My wife, Debbi, was first diagnosed with stage 3 colon cancer in September of 2009. Since then, she's been moved up to stage 4 with several metastases to her ovaries, abdominal wall and muscle, lungs, liver, pancreas, chest cavity, and chest lymph nodes.
Towards the end of 2020, we found out that chemo is no longer effective at eradicating the cancer. It will become undetectable, but after chemo is stopped, it returns. Additionally, her body began to tolerate the chemo less and less.
Her oncologist recommended that she investigate phase one trials, because they've exhausted every other avenue of treatment. Phase one trials are the riskiest. As one of her doctors said, that the trial is not intended to be a cure, they are testing for the toxicity of the treatment, a cure, or remission, or NED status is a potential benefit.
So, Debbi reached out to her doctors at Roswell. We traveled to Buffalo, and she was put on the waiting list for several, but one trial was most promising. Unfortunately, after months of screening tests, and scans, the trial was closed because the lead researcher relocated to another hospital.
With that door closed, Debbi went back on the chemo cycle, a break, chemo, break, chemo… Each time, the cancer would return in the same spots. Then chemo again. After the last interval, she was determined to take a different approach. She advocated to see a radiation oncologist for treatment. Earlier this winter, she completed 10 treatments of IMRT and SBRT radiotherapy. The good news is that the mets in her chest seemed to have resolved, while the met in her liver shrunk but not entirely resolved.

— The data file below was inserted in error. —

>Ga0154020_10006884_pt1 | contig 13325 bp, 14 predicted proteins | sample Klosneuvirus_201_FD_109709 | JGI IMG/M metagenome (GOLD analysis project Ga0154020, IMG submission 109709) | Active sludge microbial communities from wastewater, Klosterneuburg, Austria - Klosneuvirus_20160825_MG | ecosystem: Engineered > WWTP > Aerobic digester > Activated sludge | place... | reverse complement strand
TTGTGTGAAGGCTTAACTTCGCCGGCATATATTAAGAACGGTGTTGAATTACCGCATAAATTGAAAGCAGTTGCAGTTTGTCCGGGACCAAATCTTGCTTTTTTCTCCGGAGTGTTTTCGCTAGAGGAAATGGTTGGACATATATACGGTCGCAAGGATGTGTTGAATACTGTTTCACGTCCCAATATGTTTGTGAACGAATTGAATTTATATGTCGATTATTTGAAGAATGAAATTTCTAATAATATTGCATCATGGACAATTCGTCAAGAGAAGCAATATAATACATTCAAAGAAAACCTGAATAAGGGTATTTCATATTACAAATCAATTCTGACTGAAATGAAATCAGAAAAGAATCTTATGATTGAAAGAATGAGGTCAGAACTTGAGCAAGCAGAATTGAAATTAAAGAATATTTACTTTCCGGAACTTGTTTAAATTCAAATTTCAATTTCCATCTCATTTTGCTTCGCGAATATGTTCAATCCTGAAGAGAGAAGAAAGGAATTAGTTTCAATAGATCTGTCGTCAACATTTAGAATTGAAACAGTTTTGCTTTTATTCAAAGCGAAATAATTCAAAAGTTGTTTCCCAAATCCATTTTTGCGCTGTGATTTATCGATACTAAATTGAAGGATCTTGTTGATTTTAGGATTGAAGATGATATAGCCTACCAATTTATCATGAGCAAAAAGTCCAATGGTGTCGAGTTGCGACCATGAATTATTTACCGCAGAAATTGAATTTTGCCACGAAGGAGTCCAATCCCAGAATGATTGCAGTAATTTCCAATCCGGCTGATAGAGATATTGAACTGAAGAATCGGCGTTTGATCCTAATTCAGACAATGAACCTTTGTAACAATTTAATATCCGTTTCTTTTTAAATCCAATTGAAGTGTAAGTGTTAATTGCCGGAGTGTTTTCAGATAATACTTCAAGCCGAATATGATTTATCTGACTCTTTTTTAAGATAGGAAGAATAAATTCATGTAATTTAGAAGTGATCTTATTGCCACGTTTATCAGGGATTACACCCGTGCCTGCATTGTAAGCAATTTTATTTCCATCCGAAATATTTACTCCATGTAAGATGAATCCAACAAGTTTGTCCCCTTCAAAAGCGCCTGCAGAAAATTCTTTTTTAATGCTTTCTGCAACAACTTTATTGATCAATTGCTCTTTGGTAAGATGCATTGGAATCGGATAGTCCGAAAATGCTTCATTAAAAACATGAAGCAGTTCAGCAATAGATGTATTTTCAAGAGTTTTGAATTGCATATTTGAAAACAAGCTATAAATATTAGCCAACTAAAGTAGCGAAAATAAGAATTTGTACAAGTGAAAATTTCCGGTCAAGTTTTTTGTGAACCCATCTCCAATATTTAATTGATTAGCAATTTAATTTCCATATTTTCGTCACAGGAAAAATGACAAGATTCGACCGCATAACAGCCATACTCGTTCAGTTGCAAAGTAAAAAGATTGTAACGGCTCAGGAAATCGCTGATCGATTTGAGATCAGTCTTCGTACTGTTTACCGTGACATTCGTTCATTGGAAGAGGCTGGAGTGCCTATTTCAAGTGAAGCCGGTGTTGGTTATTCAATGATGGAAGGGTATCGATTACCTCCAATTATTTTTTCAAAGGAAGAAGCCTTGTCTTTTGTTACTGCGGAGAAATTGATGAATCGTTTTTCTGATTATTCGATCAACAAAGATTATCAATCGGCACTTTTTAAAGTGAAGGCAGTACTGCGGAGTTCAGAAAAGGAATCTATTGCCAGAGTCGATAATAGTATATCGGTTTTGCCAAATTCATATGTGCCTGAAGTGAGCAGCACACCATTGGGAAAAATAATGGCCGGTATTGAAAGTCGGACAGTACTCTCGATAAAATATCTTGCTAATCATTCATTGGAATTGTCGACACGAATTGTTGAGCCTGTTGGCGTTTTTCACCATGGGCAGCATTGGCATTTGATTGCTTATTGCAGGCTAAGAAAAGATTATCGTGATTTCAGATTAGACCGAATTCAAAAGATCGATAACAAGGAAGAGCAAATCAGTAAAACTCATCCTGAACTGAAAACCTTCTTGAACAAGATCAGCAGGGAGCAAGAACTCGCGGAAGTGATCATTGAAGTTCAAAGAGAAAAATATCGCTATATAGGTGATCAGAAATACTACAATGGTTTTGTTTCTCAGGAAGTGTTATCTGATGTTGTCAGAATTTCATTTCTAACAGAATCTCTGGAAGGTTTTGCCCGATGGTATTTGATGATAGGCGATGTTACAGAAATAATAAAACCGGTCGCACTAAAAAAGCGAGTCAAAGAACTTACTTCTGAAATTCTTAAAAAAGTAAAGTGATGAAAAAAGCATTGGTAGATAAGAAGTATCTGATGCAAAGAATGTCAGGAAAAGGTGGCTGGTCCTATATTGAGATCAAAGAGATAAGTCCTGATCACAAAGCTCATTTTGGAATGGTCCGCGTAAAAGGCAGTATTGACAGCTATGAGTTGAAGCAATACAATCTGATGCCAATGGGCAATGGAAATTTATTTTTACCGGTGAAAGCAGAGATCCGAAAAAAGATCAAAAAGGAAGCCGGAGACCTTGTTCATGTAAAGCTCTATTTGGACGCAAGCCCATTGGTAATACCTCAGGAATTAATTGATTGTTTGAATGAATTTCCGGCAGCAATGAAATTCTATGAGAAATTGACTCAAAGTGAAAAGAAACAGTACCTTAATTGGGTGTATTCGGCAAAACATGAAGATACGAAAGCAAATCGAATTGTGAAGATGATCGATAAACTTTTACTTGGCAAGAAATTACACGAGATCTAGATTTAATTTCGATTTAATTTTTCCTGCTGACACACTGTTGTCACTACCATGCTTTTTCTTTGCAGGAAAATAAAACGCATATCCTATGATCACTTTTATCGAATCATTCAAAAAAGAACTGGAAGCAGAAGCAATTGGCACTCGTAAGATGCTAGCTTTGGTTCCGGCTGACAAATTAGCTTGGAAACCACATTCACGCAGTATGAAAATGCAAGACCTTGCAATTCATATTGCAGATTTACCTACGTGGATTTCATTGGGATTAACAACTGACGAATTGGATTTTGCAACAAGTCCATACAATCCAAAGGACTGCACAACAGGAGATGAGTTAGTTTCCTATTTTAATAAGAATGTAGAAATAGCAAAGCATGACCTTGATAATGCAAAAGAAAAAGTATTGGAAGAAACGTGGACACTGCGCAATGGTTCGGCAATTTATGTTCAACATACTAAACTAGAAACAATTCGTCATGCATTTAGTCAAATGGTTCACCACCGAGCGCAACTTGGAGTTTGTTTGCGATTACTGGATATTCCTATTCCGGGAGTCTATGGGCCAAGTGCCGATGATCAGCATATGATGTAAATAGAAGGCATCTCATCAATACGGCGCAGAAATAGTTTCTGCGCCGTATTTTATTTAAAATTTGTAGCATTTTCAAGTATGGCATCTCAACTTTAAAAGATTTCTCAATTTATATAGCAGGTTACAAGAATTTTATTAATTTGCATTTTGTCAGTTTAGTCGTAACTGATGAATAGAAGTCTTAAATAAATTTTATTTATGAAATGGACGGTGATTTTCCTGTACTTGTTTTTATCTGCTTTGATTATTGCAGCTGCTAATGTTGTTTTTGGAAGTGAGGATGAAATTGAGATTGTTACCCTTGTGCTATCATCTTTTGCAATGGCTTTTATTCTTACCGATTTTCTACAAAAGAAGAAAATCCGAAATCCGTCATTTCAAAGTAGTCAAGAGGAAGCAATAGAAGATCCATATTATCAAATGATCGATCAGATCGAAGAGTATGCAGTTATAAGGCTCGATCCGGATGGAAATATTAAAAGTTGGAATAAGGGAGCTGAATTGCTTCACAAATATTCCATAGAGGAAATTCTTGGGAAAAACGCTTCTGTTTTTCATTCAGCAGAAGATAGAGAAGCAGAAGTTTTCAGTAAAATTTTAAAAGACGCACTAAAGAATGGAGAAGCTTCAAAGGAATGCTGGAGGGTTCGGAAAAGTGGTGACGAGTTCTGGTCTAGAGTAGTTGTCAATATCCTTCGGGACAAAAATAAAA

Since our first visit, the staff and doctors at Roswell have gone out of their way to help us feel welcomed. Our home is in Rochester, NY and she receives primary oncology support through the Lipson Cancer Center at Rochester General. Still, we've been to Roswell several times for consultations and information on any upcoming trials.
Between chemo, radiotherapy, and immunotherapy, Debbi still refuses to give up. She's a fighter, and she's the reason I'm doing this.
Please consider making a donation today to help find cures. Together, we can make a difference.
Debbi has kept a journal of her battle on her Caring Bridge site: https://www.caringbridge.org/visit/debbikeller